Europe

French parliament debates labor law after violent protests

  • Unionists queue for a quick meal before a demonstration as French legislators are starting to debate a hotly contested labor bill that would make it easier to lay off workers and weaken some union powers, Tuesday, May 3, 2016 in Paris. The reform, aimed at making France more globally competitive, faces an uphill battle. (AP Photo/Francois Mori)

    Unionists queue for a quick meal before a demonstration as French legislators are starting to debate a hotly contested labor bill that would make it easier to lay off workers and weaken some union powers, Tuesday, May 3, 2016 in Paris. The reform, aimed at making France more globally competitive, faces an uphill battle. (AP Photo/Francois Mori)  (The Associated Press)

  • Demonstrators, one holding a poster reading "Social decline", gather as French legislators are starting to debate a hotly contested labor bill that would make it easier to lay off workers and weaken some union powers, Tuesday, May 3, 2016 in Paris. The reform, aimed at making France more globally competitive, faces an uphill battle. (AP Photo/Francois Mori)

    Demonstrators, one holding a poster reading "Social decline", gather as French legislators are starting to debate a hotly contested labor bill that would make it easier to lay off workers and weaken some union powers, Tuesday, May 3, 2016 in Paris. The reform, aimed at making France more globally competitive, faces an uphill battle. (AP Photo/Francois Mori)  (The Associated Press)

  • Students demonstrate against a labor bill that would make it easier to lay off workers and weaken some union powers, Tuesday, May 3, 2016 in Paris. After a month of often violent protests, French legislators on Tuesday started to debate a hotly contested labor bill that would make it easier to lay off workers, weaken some union powers, and relax rules regulating the country's 35-hour workweek. (AP Photo/Francois Mori)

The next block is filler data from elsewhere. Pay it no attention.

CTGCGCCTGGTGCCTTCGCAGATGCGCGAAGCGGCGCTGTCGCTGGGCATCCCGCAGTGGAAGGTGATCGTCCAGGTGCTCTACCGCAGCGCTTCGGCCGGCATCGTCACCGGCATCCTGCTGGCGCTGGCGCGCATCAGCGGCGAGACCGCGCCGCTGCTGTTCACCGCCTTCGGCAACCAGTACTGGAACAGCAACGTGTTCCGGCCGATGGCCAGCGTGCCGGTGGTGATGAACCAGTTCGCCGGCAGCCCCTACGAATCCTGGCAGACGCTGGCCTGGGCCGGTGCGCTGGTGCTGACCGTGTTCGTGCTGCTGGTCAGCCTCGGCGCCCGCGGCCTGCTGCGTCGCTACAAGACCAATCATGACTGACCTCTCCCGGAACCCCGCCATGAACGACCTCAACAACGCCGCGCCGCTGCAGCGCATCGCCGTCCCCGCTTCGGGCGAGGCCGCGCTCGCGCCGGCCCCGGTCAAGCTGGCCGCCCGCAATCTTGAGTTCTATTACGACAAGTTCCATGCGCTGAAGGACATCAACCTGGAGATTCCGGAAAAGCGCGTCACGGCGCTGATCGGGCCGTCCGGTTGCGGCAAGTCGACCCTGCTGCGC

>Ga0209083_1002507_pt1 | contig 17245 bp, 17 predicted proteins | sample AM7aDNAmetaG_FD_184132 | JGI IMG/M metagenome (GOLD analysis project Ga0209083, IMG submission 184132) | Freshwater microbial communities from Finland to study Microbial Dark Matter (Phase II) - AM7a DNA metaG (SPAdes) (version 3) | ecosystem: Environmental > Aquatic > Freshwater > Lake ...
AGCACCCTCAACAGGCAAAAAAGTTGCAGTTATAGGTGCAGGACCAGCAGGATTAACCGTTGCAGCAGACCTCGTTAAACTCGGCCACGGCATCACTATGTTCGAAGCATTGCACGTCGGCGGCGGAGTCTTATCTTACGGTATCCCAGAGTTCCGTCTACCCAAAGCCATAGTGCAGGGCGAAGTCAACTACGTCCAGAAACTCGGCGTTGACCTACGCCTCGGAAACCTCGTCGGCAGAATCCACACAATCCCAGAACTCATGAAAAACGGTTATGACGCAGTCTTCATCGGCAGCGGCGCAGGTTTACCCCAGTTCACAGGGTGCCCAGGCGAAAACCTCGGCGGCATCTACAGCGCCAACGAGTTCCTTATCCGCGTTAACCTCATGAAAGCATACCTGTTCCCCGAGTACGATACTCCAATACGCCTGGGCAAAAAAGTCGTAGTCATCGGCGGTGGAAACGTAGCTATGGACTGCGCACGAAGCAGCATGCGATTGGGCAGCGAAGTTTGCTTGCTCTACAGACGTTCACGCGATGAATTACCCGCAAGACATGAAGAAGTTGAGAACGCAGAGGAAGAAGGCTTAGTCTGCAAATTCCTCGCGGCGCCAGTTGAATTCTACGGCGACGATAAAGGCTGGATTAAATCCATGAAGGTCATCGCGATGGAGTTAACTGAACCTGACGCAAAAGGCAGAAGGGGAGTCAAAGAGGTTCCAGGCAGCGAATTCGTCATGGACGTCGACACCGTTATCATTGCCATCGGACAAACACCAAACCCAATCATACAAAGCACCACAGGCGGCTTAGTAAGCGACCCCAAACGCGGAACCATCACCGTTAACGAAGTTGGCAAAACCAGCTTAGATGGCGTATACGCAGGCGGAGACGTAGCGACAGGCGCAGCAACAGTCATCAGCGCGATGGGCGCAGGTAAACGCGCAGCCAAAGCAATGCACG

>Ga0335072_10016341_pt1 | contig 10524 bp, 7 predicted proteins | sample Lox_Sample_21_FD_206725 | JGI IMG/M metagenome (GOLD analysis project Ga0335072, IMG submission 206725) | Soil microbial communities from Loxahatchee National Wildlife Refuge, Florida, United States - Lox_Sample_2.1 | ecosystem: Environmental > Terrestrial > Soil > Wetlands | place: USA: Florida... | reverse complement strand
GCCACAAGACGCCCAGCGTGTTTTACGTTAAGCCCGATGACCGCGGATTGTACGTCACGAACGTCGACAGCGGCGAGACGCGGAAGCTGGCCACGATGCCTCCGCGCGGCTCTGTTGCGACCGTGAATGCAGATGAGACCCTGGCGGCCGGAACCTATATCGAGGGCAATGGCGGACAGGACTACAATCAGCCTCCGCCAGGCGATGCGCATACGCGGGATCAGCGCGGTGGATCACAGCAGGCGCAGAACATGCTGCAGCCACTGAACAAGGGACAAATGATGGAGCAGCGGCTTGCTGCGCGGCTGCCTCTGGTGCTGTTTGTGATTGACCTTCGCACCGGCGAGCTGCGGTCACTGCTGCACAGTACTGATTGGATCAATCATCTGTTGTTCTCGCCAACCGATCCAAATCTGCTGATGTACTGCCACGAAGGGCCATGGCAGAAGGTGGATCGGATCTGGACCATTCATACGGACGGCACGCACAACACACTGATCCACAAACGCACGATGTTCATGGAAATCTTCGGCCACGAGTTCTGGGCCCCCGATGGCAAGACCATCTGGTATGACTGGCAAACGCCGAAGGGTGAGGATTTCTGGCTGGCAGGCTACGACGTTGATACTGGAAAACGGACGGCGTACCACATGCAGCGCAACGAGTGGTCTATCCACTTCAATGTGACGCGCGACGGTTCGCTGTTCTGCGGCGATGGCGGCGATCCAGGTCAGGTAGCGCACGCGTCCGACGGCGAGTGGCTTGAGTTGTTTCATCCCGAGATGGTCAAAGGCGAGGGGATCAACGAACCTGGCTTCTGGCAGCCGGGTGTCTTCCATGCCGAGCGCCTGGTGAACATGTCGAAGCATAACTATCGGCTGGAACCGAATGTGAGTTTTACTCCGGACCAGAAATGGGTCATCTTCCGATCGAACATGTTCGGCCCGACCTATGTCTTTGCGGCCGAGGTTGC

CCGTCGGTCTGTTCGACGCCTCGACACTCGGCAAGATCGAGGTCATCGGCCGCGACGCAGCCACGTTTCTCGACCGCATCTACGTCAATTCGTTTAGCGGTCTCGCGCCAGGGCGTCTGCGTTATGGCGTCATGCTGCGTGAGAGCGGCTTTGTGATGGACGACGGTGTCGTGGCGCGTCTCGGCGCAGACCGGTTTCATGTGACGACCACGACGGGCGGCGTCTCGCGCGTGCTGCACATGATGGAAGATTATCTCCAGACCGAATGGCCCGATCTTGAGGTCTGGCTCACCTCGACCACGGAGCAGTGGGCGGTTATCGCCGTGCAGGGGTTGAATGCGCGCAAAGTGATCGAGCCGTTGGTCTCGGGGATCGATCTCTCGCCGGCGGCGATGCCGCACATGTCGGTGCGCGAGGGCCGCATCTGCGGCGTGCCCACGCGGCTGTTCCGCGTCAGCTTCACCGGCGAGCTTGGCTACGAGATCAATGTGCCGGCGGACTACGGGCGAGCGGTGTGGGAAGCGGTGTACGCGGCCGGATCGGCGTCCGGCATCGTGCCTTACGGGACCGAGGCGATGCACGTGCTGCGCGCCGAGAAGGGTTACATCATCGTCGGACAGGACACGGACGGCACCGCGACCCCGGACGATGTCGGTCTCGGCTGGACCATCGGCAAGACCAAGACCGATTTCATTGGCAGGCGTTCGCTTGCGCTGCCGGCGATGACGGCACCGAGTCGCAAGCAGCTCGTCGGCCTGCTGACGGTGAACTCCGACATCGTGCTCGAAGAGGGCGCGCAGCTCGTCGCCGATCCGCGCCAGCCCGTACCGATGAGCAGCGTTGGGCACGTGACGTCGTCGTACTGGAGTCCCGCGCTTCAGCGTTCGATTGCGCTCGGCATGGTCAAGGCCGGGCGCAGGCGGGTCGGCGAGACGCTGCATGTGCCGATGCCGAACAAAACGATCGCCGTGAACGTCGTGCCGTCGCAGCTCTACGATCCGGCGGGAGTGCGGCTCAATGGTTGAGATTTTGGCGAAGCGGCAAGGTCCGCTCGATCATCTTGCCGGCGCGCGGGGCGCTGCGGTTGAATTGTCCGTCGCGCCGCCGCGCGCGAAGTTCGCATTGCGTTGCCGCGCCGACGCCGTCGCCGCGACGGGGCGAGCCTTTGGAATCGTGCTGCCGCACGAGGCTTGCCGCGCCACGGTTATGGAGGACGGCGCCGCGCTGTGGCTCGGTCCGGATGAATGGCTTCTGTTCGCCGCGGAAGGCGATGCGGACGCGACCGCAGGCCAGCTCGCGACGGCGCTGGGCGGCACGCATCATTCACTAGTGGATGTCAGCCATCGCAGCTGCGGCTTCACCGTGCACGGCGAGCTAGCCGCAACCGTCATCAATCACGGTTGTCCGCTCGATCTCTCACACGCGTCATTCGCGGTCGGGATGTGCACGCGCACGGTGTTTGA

Students demonstrate against a labor bill that would make it easier to lay off workers and weaken some union powers, Tuesday, May 3, 2016 in Paris. After a month of often violent protests, French legislators on Tuesday started to debate a hotly contested labor bill that would make it easier to lay off workers, weaken some union powers, and relax rules regulating the country's 35-hour workweek. (AP Photo/Francois Mori)  (The Associated Press)

After a month of often violent protests, French legislators are starting to debate a hotly contested labor bill that would make it easier to lay off workers and weaken some union powers.

The reform, aimed at making France more globally competitive, faces an uphill battle. President Francois Hollande's Socialist government has watered it down to soothe his leftist base — and it still reportedly lacks enough support to win adoption in the National Assembly, which begins debating it Tuesday.

Amid overall frustration at France's economic stagnation, the bill has galvanized opposition from unions and a violent fringe of youth who have clashed repeatedly with police at protests. More demonstrations are planned Tuesday.

Labor Minister Myriam El-Khomri told Le Parisien newspaper the government would not "cede to the street."